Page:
A user may find that the suggestions made by eRaUI are too advanced or simplistic for their needs, in which case they can choose from a serious of pre-set options to specify their user level.

Fig 4. The user can specify their user level to tailor their experience – i.e. by selecting ‘Novice Researcher’

eRaUI is able to provide dynamic previews of content in an adjacent pane, in order to assist in guiding the user towards the content they need. A preview can be generated by clicking the ‘eye’ icon next to a ‘go to’ link:

Fig 5. eRaUI can generate dynamic previews of suggested content

3. eRaUI embedded in an interface

Some developers may wish to add eRaUI to their website or web application as an integrated part of the existing interface. This can be achieved with almost as much ease as the widget implementation. For instance, the screenshot below illustrates an embedded eRaUI on the NaCTeM homepage:

Fig 6. eRaUI embedded on the NaCTeM homepage

The embedded implementation allows for a more seamless experience, and gives the user more options in terms of the style and layout of eRaUI.

Fig 7. Search and dynamic preview on an embedded eRaUI

Thus it can be seen that there are a two principal means in which eRaUI can be implemented over an existing website interface. Adding eRaUI to a website should be very simple for webmasters, typically involving only a line or two of code and possibly the copying of some files on to the target web server. Once implemented, eRaUI makes it easier for users of a website or service to locate the material they are looking for.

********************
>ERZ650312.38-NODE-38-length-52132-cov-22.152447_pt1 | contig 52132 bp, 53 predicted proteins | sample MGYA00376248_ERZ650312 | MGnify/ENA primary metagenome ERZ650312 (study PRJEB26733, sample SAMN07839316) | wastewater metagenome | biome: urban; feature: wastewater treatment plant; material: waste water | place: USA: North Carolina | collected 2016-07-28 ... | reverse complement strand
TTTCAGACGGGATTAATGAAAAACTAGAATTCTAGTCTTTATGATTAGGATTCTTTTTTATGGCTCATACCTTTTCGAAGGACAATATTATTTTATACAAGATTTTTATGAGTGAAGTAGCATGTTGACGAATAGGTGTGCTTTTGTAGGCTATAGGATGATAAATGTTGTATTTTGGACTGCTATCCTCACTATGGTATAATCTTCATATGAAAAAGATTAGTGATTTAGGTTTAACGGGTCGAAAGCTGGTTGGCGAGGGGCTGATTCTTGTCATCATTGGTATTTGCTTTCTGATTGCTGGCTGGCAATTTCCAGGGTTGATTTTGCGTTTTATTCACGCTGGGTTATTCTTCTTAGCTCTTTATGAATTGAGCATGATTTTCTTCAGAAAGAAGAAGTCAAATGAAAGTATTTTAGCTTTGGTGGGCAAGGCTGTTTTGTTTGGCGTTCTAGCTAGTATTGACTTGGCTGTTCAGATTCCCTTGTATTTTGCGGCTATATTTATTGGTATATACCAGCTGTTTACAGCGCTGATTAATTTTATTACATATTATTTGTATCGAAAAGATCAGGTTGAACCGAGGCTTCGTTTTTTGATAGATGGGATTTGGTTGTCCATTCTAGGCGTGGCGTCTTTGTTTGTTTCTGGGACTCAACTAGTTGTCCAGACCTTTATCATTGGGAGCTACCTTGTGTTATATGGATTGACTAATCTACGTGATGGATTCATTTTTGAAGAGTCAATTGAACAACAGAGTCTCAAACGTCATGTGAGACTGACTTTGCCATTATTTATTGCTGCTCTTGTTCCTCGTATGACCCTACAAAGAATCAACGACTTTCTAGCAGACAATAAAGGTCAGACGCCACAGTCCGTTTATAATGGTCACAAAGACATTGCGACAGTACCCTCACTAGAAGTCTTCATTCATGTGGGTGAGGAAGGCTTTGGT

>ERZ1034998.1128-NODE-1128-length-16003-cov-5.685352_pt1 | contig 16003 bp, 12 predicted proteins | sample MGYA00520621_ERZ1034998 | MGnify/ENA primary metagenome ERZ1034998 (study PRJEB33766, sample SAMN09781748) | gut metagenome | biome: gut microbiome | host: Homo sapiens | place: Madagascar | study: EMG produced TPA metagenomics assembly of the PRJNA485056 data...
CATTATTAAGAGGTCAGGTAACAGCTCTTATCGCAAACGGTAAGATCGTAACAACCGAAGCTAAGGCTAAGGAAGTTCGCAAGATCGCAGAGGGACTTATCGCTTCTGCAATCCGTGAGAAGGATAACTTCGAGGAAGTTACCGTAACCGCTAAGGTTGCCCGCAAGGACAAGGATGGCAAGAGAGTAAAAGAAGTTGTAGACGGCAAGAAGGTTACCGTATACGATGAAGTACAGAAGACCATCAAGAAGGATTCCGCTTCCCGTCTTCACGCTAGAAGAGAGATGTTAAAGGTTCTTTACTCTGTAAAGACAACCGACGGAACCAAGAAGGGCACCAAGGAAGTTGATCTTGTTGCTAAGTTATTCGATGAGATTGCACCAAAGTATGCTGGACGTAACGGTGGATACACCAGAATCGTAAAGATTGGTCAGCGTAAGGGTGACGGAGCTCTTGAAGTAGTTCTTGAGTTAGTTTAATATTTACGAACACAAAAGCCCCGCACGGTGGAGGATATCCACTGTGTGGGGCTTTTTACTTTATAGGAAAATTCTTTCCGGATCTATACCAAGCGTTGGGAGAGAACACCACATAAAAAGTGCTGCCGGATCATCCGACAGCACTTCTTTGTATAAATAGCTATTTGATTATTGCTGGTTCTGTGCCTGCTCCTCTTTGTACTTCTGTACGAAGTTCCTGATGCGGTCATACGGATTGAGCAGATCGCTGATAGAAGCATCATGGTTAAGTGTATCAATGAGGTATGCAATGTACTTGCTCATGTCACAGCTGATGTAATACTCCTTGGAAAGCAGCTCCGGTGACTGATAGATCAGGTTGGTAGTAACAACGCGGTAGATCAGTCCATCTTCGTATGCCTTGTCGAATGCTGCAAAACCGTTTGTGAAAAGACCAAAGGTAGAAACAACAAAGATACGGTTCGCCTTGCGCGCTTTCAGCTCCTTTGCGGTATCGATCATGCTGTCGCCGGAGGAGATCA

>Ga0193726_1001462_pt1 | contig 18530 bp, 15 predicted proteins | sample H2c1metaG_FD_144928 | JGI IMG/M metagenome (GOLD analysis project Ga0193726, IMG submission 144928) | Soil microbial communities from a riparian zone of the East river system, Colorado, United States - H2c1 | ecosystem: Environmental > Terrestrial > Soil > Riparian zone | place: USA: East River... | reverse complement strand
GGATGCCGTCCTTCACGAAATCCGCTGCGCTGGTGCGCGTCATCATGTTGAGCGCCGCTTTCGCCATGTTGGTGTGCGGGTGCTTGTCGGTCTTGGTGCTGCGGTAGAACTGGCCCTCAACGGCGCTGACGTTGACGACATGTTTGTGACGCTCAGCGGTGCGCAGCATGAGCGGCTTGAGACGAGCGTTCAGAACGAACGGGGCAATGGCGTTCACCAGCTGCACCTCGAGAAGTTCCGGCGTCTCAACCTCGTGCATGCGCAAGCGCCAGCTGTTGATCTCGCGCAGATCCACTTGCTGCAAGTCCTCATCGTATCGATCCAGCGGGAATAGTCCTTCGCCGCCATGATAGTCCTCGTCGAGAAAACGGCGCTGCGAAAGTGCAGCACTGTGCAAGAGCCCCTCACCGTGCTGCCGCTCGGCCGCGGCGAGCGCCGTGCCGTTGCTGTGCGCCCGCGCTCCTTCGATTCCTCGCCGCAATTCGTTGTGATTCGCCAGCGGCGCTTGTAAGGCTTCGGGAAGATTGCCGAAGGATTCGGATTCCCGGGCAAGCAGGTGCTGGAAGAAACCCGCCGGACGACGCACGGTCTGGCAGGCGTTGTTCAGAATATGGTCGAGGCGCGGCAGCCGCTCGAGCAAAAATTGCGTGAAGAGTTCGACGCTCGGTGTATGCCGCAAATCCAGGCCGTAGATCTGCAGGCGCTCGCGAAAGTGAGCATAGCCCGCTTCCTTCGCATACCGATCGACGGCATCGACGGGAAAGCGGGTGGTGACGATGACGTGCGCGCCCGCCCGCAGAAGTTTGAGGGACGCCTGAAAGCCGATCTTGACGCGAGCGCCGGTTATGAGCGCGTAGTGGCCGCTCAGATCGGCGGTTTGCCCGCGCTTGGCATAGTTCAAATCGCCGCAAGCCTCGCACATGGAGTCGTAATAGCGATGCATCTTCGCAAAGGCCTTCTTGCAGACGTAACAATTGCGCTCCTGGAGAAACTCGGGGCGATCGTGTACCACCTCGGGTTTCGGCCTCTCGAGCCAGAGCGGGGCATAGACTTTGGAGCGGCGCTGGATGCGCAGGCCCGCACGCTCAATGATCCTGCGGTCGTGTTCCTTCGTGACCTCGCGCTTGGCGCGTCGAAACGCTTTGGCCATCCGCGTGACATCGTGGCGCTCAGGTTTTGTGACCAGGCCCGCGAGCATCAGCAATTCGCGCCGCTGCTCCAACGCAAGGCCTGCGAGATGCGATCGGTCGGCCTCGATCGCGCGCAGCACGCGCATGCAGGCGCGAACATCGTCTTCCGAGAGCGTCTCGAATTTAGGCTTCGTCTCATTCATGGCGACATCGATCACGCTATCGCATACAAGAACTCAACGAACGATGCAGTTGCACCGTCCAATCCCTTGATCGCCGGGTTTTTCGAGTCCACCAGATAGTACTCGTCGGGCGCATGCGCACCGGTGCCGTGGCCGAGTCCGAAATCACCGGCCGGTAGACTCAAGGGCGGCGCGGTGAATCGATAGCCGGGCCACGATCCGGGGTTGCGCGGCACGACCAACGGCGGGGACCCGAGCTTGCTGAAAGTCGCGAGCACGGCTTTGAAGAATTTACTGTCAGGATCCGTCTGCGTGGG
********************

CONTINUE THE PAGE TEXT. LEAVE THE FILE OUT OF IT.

4. Proposed technical specifications for eRaUI

· eRaUI would be able to be plugged into any web-based system or website. It would not replace the existing system's interface, but would reside on top of it. In practical terms, this would mean that eRaUI would reside as a helper widget in the corner of a broswer window. An embedded implemtation would also be available, allowing eRaUI to ingrate seamlessly with the target website.

· eRaUI would provide a search box. Putting a query into the box would cause suggestions to be dynamically generated and displayed beneath the box.

· eRaUI would learn from previous searches, and the behaviour of users having made searches. This learning would be reliant upon the data collected on a centralised server over time as users interact with eRaUI.

· eRaUI would also allow the user to choose content by means of links beneath the search box. These links would by dynamically generated according to the contents of the box, the activity of the user and the user's cookie info, IP and other factors.